'The lake is quiet now. The woods are still. Embers . . .'
Have you ever noticed how many summer camps try to copy the outdoor life style of the pioneers? Cabins are often rustic, even primitive. Wilderness hikes , Indian ceremonies, and canoe trips abound.
These activities may only be superficial attempts to keep the children busy. But they can be designed to enrich each camper's appreciation of pioneer character - to hint (however faintly) at the rugged toil, common sense, straight dealing, and innocent humor that were needed by our forefathers (and mothers) as they pushed back the American frontier.
Imagine your own child at such a camp, attending a council fire ceremony for the first time.
The lake is quiet now. The woods are still. On the shore the log-cabin-style fire sends tongues of twisting flame 12 feet high. Embers snap in the golden heat while tiny spark-bursts arch upward and fade away.
What is your youngster seeing in this crackling blaze? Not Superman or Space Invaders, but the faces of yesterday - Indians and explorers and frontiersmen.
When gathered around a council fire under a blanket of stars, children return to a time when hard work was respected, honesty highly prized, and honor more valuable than gold.
Some campers remember these moments for a lifetime, but when the fire dies down, the character-building program at summer camp should not be allowed to disappear with the smoke.
At the camp I attended in the Pocono Mountains of Pennsylvania, character building was an integral part of each day's program. Campers were encouraged to climb three ladders of success by earning activity skill awards, service awards, and the coveted honor banner. These were presented at a gala banquet on the last night of the season.
Activity awards included certificates and badges recognizing skills acquired in swimming, boating, archery, riflery, and other activities. (Many camps offer these prizes.)
Service awards were given to campers who had volunteered often for weekly jobs on the campus. Little campers had little jobs, such as watering plants, emptying trash cans, or walking Boots, the camp dog. For older children the responsibility was greater - setting tables in the dining hall, helping wash dishes or rebuilding a broken fence that edged the road.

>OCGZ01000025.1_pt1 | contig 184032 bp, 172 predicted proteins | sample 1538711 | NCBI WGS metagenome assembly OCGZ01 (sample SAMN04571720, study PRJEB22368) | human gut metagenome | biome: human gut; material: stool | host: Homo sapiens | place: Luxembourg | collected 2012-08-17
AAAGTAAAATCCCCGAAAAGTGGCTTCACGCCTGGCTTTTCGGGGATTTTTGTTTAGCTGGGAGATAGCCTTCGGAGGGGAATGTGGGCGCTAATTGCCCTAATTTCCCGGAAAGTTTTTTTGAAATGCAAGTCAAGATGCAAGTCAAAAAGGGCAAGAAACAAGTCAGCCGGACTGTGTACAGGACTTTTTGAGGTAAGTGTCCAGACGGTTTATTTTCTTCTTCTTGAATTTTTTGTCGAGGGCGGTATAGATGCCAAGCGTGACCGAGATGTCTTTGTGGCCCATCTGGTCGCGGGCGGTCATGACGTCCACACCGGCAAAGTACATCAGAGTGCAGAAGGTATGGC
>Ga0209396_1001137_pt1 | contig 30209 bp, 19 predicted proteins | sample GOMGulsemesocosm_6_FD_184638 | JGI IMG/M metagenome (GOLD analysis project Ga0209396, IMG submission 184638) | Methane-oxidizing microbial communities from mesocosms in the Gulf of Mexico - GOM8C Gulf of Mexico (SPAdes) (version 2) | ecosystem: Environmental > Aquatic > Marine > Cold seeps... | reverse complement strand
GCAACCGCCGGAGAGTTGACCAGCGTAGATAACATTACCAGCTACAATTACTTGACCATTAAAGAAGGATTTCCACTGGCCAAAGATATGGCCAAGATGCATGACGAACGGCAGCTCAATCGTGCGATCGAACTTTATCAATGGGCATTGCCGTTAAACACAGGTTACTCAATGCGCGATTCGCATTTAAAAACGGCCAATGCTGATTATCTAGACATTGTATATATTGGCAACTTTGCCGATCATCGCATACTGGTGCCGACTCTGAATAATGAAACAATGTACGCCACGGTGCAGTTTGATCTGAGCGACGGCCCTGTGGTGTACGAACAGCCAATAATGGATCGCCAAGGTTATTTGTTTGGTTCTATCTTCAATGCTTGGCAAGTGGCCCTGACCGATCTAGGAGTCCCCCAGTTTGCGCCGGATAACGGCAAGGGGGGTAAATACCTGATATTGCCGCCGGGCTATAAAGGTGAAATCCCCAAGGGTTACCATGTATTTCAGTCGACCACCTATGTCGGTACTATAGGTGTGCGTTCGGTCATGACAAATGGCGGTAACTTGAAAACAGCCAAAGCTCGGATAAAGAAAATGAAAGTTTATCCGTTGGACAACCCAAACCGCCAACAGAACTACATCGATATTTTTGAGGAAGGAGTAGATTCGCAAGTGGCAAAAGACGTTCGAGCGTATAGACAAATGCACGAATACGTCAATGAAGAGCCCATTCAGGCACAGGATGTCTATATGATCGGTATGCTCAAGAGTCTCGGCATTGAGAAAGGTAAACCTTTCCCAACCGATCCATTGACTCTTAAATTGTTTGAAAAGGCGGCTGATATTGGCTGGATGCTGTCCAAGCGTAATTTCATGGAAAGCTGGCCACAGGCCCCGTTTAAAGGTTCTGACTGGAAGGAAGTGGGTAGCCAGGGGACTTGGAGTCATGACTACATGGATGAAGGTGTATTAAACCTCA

Each assignment had to be done well and without complaint to earn recognition. Competition among cabins was stiff to see who could volunteer most often for the hardest jobs!
But the honor banner was different. It was awarded to campers who had learned to do service projects in secret, with no promise of recognition. A camper with an honor banner hanging on his bunk had spent several summers proving his willingness to serve unselfishly and was unquestionably loyal to the highest standards of integrity. Nearly every camper dreamed of the day when his ''good deeds done in secret'' would be recognized with an honor banner, but until then, he just kept doing them.
Skills, service, and honor - these three important ladders to good character were joined at the top by an ultimate prize, a small beanie known simply as the gold cap.
Worn only on ceremonial occasions, this cap set its owner apart as an example for others to follow. Younger campers not only respected the ''gold-cappers,'' they loved them. A gold cap winner was always your friend, always willing to help, always ready to care. There were only a few gold caps in sight on banquet night, and it was always the final presentation of the evening.
Many letters from surprised parents proved that a system like this works. ''You just can't imagine how Billy has changed since he came home from camp,'' they wrote. ''He makes his own bed every morning, helps around the house, and never asks for a reward!''
These letters made us smile. We knew from experience that Billy probably wouldn't go on making his bed indefinitely, but we also knew that he would never forget the deeper lessons of honor and service he had learned since sitting at his first council fire. And when he grew up and was tempted to do something just a little bit wrong, he'd remember the summer night when he won his gold cap, and do right.